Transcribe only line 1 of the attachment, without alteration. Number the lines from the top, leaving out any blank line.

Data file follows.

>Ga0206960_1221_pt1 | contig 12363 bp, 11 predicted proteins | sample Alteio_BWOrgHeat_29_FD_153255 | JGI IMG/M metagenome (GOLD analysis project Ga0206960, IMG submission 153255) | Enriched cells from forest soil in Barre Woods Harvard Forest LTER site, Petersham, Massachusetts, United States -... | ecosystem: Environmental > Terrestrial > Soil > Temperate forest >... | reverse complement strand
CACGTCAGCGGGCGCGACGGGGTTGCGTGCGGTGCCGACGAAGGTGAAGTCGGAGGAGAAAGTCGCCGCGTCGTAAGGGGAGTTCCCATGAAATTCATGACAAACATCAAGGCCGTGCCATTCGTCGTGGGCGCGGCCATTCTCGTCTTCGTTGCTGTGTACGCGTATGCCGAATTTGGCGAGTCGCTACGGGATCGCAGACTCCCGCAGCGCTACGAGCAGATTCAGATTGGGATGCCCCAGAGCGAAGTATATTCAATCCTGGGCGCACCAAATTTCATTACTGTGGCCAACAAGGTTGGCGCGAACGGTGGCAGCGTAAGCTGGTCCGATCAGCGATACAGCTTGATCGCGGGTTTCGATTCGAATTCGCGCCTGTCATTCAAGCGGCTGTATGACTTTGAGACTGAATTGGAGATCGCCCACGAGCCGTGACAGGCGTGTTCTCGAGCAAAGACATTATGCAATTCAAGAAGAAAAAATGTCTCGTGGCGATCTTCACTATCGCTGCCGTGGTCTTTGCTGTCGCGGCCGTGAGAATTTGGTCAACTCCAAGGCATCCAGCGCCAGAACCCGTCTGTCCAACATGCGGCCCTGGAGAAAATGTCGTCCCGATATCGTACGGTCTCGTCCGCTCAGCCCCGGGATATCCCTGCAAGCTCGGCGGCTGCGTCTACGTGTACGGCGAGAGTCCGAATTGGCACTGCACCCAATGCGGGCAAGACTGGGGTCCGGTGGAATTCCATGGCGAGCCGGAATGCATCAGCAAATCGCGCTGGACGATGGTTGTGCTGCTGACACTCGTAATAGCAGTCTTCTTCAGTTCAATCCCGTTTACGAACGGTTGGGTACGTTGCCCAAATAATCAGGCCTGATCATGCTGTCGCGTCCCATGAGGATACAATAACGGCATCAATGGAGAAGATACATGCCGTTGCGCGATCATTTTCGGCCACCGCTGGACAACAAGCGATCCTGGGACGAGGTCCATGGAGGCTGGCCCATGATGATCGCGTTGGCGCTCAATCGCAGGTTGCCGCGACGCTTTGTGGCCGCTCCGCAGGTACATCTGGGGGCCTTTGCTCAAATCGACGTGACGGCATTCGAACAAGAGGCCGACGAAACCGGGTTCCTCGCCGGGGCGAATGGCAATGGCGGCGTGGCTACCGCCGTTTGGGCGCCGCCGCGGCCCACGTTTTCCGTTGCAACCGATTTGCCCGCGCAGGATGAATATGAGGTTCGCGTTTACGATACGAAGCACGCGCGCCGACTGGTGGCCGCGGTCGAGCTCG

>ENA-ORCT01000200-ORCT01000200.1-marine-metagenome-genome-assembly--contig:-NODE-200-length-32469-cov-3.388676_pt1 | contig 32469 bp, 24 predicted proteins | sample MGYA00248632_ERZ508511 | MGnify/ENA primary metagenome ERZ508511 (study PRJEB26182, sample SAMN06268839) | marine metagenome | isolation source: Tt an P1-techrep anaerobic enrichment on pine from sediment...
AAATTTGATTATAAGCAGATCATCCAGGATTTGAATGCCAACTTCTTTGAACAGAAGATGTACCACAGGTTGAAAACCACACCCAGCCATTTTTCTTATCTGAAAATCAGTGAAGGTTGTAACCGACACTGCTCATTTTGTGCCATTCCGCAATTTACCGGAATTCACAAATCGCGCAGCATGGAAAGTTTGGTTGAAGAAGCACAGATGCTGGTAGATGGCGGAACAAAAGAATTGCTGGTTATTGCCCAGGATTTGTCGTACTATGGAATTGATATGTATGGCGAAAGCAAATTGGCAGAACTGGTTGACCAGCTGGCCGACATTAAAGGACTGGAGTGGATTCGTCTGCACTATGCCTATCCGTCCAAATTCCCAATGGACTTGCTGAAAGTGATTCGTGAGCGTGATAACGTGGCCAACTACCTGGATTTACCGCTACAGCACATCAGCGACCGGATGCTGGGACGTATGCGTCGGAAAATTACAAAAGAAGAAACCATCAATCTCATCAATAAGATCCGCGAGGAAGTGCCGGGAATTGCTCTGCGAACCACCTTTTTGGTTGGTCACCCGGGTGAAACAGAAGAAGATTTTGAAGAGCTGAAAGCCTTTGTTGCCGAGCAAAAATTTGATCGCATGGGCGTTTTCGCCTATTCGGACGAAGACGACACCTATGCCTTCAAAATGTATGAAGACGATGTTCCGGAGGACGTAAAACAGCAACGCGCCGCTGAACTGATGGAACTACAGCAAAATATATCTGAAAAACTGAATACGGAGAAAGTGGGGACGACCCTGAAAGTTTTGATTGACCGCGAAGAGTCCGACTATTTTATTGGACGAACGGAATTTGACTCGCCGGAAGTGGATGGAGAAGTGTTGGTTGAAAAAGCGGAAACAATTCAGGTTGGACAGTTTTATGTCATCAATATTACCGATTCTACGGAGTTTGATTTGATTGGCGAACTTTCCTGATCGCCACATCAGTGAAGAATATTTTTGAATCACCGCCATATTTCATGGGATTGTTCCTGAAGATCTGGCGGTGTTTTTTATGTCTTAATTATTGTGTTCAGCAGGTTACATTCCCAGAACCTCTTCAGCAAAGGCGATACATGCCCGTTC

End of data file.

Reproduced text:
>Ga0206960_1221_pt1 | contig 12363 bp, 11 predicted proteins | sample Alteio_BWOrgHeat_29_FD_153255 | JGI IMG/M metagenome (GOLD analysis project Ga0206960, IMG submission 153255) | Enriched cells from forest soil in Barre Woods Harvard Forest LTER site, Petersham, Massachusetts, United States -... | ecosystem: Environmental > Terrestrial > Soil > Temperate forest >... | reverse complement strand